Amid all the talk of exotic superfoods that are flown half way around the world to meet a growing demand from health-conscious consumers, there is one type of food that is equally nutrient-dense, available locally, and seldom gets the attention it deserves: sprouts.
The term “sprouts” encompasses a wide variety of seeds, grains, and legumes that have undergone a natural process of sprouting, whereby moisture, time, and some sunlight allow the seeds to expand and grow.
While sprouts are an important part of a raw foods diet, there’s no reason why everyone can’t enjoy more sprouts regardless of their dietary preferences.
Here are 3 reasons these tiny edible plants are considered a superfood:
1. Rich in enzymes. Sprouts are jam-packed with essential nutrients that act as catalysts in every bodily function. We produce fewer enzymes as we age so consuming them in foods will not only support efficient digestion and absorption, but it will also aid the body in overall health and disease-free longevity.
2. More antioxidants and nutrients. The sprouting process miraculously increases the vitamin, mineral, and essential fatty acid content of the food far beyond its original form, and also makes them more readily available for assimilation by the body. B vitamins, as well as vitamins A, C, and E, are especially high in sprouts, as are minerals like calcium and magnesium, and beneficially accessible amino acids (which are considered the “building blocks of life”).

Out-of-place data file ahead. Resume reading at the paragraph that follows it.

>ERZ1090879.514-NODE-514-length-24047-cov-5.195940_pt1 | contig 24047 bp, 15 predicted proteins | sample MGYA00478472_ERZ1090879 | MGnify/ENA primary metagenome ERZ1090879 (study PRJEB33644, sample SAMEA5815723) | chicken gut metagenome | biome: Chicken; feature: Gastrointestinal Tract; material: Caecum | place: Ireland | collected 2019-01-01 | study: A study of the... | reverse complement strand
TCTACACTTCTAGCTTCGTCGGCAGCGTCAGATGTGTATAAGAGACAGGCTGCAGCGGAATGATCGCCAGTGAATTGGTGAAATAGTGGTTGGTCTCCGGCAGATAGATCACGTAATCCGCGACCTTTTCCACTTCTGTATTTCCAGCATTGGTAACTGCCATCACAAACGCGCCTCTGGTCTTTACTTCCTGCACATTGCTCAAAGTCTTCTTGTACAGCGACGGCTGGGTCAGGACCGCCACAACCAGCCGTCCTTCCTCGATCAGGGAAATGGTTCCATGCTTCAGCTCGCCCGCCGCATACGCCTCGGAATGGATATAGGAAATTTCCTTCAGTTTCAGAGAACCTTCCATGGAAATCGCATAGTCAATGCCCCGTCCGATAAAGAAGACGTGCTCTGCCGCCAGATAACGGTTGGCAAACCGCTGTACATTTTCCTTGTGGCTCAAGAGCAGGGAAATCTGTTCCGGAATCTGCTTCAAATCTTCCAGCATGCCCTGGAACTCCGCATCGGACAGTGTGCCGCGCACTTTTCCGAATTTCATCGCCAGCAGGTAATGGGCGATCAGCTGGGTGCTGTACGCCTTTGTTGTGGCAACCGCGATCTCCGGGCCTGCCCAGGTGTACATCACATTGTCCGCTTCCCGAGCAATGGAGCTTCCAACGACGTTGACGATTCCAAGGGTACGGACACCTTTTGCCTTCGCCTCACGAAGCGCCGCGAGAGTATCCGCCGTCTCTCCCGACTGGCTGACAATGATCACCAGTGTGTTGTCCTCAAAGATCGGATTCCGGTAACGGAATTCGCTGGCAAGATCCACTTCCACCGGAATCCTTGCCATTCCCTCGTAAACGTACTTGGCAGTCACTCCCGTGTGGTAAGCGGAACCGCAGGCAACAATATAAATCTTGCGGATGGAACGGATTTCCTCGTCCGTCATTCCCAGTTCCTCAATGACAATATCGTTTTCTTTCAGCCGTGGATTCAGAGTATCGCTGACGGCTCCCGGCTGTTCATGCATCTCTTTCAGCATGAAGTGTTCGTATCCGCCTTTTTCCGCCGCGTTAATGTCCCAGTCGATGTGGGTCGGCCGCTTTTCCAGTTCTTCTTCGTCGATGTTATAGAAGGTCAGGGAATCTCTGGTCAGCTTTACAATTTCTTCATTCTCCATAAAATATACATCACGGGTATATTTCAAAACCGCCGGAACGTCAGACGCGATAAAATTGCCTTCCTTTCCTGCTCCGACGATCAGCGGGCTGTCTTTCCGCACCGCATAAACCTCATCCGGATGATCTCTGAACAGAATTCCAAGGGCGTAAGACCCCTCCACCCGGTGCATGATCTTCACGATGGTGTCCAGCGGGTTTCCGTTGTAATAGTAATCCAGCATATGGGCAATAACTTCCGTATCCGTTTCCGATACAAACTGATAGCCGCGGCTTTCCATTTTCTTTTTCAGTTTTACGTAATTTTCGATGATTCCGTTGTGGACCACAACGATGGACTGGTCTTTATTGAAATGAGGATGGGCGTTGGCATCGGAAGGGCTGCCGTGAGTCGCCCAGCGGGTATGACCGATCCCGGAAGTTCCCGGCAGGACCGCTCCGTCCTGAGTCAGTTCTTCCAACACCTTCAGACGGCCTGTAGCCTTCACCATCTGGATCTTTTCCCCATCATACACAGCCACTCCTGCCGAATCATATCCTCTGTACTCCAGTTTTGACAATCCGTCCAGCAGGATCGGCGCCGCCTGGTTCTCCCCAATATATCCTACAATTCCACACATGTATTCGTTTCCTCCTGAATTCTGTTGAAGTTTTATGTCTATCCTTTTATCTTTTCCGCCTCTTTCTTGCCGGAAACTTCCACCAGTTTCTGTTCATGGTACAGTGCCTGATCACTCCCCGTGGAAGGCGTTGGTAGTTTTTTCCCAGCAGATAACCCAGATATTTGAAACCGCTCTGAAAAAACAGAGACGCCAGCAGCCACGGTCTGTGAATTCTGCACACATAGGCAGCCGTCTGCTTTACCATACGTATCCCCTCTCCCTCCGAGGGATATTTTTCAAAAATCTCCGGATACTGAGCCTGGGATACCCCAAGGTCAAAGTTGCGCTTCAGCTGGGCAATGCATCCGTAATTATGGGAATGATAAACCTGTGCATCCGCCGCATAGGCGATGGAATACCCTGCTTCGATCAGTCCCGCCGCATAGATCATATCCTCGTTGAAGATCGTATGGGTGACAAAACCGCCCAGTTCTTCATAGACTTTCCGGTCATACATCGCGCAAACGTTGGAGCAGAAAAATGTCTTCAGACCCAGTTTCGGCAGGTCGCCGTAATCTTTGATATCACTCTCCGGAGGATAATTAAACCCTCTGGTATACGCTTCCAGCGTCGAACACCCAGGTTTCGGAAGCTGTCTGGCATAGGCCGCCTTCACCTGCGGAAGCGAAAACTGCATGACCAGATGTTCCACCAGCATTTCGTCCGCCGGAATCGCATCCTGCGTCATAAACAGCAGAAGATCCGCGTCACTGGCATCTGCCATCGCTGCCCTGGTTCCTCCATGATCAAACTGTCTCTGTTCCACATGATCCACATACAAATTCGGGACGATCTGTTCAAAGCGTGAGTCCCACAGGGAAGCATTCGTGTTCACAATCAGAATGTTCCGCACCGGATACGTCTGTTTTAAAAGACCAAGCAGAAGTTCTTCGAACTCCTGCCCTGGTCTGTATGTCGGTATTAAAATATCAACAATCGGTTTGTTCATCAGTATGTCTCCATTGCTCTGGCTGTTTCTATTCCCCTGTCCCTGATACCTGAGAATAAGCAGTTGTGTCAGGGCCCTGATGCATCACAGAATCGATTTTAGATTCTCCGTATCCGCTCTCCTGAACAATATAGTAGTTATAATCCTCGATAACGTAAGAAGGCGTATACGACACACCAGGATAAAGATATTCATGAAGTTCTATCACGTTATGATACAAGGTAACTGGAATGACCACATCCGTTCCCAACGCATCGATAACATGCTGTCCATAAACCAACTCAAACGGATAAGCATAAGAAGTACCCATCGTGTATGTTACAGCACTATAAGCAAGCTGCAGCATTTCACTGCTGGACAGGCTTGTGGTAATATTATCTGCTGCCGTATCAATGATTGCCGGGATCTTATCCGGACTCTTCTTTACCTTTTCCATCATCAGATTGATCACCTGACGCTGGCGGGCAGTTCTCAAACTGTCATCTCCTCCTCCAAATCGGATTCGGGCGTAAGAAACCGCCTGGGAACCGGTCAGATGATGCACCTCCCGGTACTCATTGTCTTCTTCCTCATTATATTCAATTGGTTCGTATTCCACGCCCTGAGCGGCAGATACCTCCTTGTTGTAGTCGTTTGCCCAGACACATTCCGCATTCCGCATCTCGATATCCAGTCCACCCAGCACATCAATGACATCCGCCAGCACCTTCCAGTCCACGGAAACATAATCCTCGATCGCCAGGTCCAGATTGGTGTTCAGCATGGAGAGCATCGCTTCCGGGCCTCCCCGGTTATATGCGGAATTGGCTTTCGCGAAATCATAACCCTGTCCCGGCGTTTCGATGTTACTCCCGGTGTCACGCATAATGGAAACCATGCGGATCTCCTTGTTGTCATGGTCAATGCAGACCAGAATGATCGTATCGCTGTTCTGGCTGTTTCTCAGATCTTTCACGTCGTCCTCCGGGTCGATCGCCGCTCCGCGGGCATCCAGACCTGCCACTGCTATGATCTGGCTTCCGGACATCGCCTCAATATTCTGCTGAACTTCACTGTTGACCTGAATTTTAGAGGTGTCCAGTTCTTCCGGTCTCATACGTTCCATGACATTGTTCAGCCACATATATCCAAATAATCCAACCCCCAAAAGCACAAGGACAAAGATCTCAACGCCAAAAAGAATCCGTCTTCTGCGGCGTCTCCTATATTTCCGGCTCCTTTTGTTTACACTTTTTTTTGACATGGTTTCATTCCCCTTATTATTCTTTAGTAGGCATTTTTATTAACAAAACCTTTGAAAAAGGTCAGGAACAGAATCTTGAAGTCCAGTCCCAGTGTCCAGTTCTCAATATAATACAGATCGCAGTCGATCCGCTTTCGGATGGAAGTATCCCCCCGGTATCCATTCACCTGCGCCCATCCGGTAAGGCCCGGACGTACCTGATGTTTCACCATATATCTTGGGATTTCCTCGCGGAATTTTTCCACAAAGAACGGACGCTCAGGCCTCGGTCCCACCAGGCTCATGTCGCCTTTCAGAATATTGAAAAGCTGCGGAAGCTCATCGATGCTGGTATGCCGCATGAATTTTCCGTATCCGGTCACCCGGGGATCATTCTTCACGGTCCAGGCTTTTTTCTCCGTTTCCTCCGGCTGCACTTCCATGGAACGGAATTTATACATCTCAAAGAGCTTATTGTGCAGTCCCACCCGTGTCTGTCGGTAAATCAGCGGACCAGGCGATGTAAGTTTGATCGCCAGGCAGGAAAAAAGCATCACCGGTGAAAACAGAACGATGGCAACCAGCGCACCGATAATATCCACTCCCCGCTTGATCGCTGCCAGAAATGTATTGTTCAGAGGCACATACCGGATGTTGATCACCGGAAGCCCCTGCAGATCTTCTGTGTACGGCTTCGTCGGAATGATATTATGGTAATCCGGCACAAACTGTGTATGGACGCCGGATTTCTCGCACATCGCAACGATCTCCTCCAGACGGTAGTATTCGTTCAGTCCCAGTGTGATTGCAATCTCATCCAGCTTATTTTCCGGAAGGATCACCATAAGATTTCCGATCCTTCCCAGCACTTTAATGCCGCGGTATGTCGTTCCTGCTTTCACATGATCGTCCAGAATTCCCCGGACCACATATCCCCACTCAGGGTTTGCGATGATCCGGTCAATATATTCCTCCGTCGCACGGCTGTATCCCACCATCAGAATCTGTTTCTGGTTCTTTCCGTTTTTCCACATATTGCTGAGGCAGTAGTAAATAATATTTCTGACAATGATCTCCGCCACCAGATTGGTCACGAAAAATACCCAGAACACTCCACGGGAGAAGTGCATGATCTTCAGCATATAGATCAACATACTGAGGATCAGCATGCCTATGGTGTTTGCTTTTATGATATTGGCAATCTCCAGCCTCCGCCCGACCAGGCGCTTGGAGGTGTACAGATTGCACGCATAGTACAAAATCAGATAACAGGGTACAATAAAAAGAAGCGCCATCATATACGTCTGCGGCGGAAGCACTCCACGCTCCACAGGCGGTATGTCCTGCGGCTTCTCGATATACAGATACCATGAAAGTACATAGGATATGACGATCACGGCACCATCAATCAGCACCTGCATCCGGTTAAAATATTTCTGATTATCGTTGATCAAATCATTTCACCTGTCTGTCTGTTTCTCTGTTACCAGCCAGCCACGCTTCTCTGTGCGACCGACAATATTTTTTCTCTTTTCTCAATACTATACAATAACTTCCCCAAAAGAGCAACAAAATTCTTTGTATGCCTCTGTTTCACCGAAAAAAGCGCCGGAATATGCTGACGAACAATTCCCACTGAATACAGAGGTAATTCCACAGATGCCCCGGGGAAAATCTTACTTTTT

3. Alkalizing. While most foods have an acidic effect on the body, sprouts are alkalizing, which is conducive to healing, cellular communication, and general physical homeostasis. This also makes sprouts an excellent companion in meals that contain acidic foods, so that the inflammatory effects of the other foods can be balanced.
In addition to being beneficial for health, sprouts are inexpensive and can be grown in your very own home so that you know they are always fresh and free from any mysterious or harmful toxins.
Here are a variety of ways to incorporate sprouts into your meals:
- As a snack on their own, with a bit of olive oil and sea salt
- Add to soups, salads, or sandwiches
- Juice them along with other veggies
- Have alongside heavier foods like meats, beans, or grains
Growing your own sprouts is easy, but it does take a few days to go from seed to sprout. Here’s a graphic to help you remember the 4 basic steps.
In addition to a jar or sprouting bag, you can also try a sprouting tray, which is specially made to keep the seeds spread out for maximum expansion. And if sprouting at home simply doesn’t work for you, remember that sprouts are available at farmer’s markets, health food stores, and even regular supermarkets, so simply buy them!
For more great tips on incorporating healthful raw foods into your diet, check out Integrative Nutrition’s Raw Foods guide!
What’s your favorite type of sprout and how do you eat it?